In the 15th and 16th centuries, its culture extended to Western Europe, and later to other temperate regions of the world. It will cross the Atlantic with the first colonists and swiftly become the most popular culinary fragrant herb. It is now grown at high altitudes in subtropical climates.
Neither Antiquity nor the Middle Ages appear to have known about the so-called “large root” variation. On the other hand, it is referenced in 18th-century English dictionaries. It is rarely consumed outside of Central and Western Europe. There were cultivars with both round and conical roots in the past, but only the latter is commercially accessible now. Finally, the ribs of a Neapolitan type, as well as celery, were originally consumed as a vegetable.


What Are The Nutritional and caloric values ​​of Parsley ?

Parsley (Apiaceae) is an umbelliferous plant with dark green leaves. There are three different types:
Petroselinum sativum: smooth-leaved parsley (very aromatic).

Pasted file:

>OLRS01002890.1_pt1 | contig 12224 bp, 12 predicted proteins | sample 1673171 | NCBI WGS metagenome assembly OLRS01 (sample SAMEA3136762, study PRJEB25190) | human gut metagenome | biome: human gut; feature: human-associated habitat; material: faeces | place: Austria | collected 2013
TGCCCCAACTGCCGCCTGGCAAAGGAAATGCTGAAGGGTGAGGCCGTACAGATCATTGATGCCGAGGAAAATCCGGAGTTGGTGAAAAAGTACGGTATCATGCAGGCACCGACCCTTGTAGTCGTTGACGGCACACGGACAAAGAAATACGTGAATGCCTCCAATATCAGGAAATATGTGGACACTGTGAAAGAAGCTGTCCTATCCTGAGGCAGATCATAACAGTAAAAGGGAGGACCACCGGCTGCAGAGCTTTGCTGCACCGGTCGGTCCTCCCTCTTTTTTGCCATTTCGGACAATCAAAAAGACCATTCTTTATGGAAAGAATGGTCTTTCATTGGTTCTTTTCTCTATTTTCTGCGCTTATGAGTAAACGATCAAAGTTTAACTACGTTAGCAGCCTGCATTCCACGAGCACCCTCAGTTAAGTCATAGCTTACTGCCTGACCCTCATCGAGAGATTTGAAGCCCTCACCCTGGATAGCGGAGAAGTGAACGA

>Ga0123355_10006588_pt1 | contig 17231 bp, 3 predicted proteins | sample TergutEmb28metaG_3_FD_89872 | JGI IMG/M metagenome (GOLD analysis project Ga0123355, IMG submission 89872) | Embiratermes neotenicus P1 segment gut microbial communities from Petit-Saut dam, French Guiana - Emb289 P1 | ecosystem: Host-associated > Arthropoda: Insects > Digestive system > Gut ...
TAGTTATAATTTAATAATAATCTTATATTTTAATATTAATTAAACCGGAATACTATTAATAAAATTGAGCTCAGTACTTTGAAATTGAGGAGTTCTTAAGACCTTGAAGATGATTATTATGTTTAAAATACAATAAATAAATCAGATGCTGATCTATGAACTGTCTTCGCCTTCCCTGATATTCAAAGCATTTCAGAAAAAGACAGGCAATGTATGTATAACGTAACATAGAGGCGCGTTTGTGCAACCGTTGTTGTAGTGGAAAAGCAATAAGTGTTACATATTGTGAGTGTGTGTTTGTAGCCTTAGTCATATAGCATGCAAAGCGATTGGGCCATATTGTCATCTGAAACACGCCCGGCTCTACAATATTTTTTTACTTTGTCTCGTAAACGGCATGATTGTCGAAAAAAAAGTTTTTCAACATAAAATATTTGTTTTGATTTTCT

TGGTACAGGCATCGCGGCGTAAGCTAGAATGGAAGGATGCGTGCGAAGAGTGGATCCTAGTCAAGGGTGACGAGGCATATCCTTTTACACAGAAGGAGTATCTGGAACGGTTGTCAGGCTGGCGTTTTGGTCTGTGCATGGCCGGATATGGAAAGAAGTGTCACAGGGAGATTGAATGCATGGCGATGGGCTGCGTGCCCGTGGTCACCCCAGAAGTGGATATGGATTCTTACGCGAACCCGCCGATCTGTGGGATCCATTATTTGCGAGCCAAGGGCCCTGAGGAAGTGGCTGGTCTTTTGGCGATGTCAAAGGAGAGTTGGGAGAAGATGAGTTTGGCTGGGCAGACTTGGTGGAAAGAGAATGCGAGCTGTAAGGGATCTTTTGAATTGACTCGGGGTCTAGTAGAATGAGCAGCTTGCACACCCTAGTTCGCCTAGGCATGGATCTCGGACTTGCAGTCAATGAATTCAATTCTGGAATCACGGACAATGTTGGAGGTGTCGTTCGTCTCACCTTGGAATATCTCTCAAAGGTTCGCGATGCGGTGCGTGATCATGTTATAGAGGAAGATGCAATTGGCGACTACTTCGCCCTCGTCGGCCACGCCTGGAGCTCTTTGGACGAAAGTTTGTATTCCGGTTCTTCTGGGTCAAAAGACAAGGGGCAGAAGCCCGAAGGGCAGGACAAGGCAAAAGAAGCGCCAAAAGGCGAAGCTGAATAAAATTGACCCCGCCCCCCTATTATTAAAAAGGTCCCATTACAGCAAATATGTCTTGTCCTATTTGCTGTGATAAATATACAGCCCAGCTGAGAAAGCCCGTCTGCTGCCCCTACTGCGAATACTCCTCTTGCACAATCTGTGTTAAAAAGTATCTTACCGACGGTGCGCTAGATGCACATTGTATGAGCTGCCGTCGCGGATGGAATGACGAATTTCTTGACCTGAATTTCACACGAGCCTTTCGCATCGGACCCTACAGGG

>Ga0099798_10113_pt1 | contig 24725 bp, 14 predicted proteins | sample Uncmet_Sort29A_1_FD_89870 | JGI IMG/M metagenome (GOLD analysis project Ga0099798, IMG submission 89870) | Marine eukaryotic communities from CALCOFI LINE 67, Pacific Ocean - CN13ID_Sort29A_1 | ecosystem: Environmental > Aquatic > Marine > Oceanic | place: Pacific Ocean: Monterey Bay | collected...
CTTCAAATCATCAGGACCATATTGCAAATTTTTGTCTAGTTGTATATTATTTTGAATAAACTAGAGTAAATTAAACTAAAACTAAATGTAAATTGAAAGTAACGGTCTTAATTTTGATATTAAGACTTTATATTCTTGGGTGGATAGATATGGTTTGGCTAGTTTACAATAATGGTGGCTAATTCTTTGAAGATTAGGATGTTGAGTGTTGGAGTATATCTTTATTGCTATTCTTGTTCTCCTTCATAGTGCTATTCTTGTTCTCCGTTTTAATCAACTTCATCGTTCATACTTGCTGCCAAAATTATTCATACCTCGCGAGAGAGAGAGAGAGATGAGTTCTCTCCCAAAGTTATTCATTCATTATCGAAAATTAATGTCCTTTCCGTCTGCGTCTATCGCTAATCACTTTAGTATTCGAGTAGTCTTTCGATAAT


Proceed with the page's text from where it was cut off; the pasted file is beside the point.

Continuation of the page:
Parsley with curled leaves, Petroselinum crispum (a little more bland).
The white roots of the bulbous parsley are grown.
It grows to a height of 30 to 100 cm, with little white umbels of flowers. It's also known as cilantro, Chinese parsley, or Arabian parsley. The following nutrients are abundant in parsley:
Antioxidants; minerals: phosphorus, iron, sulfur, magnesium, potassium… vitamins K and B9; vitamin C and beta-carotene, which improve the immune system; anti-oxidants; minerals: phosphorus, iron, sulfur, magnesium, potassium…
Parsley, whether flat or curly, is without a doubt one of the most popular fragrant herbs in the United States. Because of its flavor, which adapts itself to all combinations, parsley brings out the tastes of a wide range of foods in the kitchen. In addition to its “all-purpose” flavor, parsley offers a few health benefits that you should not overlook.
Parsley Characteristics
Very low in calories; high in iron and vitamin C; anti-oxidant power; freshens breath; flavor enhancer